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Genebanks maintain high seed viability despite gaps in effective management

A review of the historical data from seven CGIAR genebanks confirms that high seed viability has been maintained for many decades. However, deviations from optimum management procedures were revealed as well as a failure to collect as much data as expected.

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A review of historical data from seven CGIAR gene banks confirms that it has managed to maintain the viability of the seeds despite inadequate management Photo: Colourbox

In short, seed genebanks save seeds - and the genes those seeds contain – conserving and distributing agrobiodiversity for use in research and breeding. The role of genebanks in underpinning global food security is recognized in target 2.5 of the United Nation’s Sustainable Development Goal 2, to “end hunger, achieve food security and improved nutrition, and promote sustainable agriculture”.

Along with colleagues from all over the globe, Fiona Hay from the Department of Agroecology at Aarhus University has collected and reviewed historical data from seven CGIAR centres in order to better understand the longevity of seeds in genebank storage for a diverse range of crops. The CGIAR collections include more than 700.000 seed accessions held in trust as global public goods. However, the role of the genebanks in contributing to food security can only be realized if the collections are effectively managed.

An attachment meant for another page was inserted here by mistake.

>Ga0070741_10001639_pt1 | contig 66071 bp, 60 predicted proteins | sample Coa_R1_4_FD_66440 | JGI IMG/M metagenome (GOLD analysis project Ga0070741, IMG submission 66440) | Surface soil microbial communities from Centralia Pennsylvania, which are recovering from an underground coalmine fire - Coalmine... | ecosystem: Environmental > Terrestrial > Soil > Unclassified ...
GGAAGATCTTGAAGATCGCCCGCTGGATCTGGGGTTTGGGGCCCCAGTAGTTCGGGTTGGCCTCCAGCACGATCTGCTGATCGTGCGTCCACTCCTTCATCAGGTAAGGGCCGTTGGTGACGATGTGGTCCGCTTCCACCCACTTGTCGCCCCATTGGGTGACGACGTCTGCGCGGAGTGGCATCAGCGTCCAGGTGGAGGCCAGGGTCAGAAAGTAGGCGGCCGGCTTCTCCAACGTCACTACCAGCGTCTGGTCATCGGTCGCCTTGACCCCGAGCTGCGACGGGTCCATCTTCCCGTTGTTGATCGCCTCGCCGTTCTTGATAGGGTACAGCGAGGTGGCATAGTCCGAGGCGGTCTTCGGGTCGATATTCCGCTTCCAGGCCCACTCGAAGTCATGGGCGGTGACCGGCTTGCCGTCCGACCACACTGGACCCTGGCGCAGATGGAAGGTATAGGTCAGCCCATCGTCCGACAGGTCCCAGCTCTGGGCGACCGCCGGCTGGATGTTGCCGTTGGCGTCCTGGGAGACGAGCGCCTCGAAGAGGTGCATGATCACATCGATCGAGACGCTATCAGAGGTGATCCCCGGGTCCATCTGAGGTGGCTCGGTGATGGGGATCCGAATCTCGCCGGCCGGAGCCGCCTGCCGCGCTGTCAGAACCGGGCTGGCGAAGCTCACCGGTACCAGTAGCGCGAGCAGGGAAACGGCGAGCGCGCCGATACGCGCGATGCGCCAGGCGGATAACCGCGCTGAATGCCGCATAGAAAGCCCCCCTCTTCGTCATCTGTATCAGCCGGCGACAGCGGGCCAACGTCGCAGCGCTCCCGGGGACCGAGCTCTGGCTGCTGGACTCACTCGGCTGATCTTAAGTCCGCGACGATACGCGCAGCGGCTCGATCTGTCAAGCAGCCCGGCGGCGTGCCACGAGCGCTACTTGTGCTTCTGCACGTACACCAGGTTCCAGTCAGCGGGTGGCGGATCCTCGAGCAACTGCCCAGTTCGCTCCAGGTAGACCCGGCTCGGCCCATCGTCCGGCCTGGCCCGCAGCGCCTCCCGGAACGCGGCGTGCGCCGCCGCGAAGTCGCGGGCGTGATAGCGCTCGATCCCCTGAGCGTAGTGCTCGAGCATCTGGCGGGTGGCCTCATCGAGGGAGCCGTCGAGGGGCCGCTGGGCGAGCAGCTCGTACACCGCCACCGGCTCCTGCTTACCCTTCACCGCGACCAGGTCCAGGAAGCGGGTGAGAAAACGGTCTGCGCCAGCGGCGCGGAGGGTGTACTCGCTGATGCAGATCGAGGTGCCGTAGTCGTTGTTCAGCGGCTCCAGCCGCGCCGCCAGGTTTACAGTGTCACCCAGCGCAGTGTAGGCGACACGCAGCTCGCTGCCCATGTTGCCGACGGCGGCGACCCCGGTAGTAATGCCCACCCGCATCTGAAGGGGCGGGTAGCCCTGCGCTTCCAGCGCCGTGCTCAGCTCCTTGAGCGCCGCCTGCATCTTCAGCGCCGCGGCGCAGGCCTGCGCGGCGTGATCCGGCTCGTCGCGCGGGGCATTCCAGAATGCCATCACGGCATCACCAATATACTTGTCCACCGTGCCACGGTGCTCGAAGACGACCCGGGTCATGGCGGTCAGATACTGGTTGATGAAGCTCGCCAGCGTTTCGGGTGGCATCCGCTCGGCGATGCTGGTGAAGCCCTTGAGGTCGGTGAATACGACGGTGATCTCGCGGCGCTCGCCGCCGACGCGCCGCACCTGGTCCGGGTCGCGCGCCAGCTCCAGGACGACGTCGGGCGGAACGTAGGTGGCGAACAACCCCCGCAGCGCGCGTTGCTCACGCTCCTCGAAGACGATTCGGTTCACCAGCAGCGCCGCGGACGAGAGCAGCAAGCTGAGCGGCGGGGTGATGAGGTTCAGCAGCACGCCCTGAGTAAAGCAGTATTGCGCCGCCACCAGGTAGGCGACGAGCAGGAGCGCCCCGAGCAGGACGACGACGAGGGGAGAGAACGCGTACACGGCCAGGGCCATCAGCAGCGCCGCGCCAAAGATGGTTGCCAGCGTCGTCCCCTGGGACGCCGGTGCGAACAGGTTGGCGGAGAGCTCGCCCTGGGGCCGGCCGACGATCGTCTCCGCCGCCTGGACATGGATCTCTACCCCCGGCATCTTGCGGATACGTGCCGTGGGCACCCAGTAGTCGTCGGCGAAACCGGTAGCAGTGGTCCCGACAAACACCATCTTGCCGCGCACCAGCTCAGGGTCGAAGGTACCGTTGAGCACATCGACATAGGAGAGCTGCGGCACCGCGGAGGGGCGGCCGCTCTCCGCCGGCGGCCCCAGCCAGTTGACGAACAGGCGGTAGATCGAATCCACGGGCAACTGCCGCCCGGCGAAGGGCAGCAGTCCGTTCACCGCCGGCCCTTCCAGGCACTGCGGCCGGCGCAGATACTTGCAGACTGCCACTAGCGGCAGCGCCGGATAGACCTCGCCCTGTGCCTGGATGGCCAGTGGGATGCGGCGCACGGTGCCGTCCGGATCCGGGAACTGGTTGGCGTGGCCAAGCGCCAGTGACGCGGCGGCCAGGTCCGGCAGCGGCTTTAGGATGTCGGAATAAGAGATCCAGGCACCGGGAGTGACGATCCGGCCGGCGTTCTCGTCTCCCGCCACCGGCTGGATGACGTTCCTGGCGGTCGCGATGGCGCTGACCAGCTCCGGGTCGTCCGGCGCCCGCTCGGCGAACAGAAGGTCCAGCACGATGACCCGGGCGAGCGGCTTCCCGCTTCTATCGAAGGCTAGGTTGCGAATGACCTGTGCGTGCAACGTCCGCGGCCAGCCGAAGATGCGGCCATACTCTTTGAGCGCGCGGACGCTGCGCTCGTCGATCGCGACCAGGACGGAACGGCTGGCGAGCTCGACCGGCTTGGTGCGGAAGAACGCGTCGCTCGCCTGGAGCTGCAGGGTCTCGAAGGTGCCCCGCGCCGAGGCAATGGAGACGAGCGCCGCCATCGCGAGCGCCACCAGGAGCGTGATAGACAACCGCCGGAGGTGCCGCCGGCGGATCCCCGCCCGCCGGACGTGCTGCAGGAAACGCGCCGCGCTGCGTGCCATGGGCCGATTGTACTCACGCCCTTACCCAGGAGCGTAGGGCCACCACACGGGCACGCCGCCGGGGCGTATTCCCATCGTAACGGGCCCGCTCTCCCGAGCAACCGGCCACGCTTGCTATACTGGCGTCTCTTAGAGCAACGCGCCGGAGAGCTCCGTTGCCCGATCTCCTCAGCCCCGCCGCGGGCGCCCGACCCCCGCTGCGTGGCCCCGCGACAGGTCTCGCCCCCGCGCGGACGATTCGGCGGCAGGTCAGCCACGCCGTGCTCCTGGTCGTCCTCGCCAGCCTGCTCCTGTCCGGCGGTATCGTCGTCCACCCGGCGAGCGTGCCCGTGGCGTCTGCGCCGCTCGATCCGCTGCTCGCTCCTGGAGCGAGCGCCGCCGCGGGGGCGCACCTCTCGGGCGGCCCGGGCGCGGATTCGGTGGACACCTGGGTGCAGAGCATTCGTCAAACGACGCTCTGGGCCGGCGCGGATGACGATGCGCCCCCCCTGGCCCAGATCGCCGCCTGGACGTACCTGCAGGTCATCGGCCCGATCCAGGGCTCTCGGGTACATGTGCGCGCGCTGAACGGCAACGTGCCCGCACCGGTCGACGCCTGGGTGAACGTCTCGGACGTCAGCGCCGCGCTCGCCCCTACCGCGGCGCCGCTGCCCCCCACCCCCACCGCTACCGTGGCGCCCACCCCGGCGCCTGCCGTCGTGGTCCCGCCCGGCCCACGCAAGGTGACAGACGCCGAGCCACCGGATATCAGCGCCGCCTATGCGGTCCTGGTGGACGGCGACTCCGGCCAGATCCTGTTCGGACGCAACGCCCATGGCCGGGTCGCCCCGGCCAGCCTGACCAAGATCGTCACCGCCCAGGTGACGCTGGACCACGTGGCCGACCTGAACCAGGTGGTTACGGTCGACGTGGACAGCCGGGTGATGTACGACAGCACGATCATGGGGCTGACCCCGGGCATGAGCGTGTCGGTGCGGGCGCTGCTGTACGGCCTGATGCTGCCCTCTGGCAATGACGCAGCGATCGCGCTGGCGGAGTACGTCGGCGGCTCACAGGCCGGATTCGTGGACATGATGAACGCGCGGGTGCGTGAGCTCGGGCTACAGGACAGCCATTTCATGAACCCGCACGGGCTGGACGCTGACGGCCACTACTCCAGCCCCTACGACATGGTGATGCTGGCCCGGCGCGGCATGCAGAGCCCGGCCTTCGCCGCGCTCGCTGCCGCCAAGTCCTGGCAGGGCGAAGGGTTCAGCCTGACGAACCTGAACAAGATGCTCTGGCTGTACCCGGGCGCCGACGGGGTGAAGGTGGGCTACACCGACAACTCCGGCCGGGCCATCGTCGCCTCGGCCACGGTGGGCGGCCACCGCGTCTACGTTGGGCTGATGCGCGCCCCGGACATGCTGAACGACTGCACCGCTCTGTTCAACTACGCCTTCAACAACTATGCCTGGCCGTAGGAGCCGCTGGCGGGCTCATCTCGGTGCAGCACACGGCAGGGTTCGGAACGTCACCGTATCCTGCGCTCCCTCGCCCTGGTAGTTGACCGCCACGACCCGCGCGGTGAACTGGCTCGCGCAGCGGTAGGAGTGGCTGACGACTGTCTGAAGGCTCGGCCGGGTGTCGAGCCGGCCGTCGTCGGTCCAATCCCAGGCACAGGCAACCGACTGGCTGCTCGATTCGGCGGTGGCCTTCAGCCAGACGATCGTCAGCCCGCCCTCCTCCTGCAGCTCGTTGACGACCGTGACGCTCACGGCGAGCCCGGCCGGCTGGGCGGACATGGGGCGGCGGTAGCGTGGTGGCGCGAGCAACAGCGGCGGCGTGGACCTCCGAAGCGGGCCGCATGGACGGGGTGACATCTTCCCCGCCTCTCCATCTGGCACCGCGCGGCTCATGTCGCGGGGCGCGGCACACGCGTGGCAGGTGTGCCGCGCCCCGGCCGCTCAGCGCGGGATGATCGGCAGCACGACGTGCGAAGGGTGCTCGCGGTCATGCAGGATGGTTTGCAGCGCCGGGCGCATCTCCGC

A huge gap in genebank data

The seven CGIAR centres included in the study are spread throughout the tropics, and the diversity they conserve is critical for research and breeding programs that can lead to improved crop varieties.

“This is especially important now with climate change. So, it is absolutely essential the genebanks ensure that the seeds and other plant material are kept viable for a long time,” say Fiona Hay.

Data from all seven centres were collected, sorted and validated.

“There was a huge amount of data, but the quality of the data was not always as good as we had expected, making it difficult for us to analyse the longevity of the seeds. Some of the genebanks were only able to provide results from their initial or latest germination tests, but couldn’t provide a series of data from sequential monitoring tests,” Fiona Hay explains.

The lack of data meant that for many of the crops, the researchers weren’t able to capture trends in seed viability over time.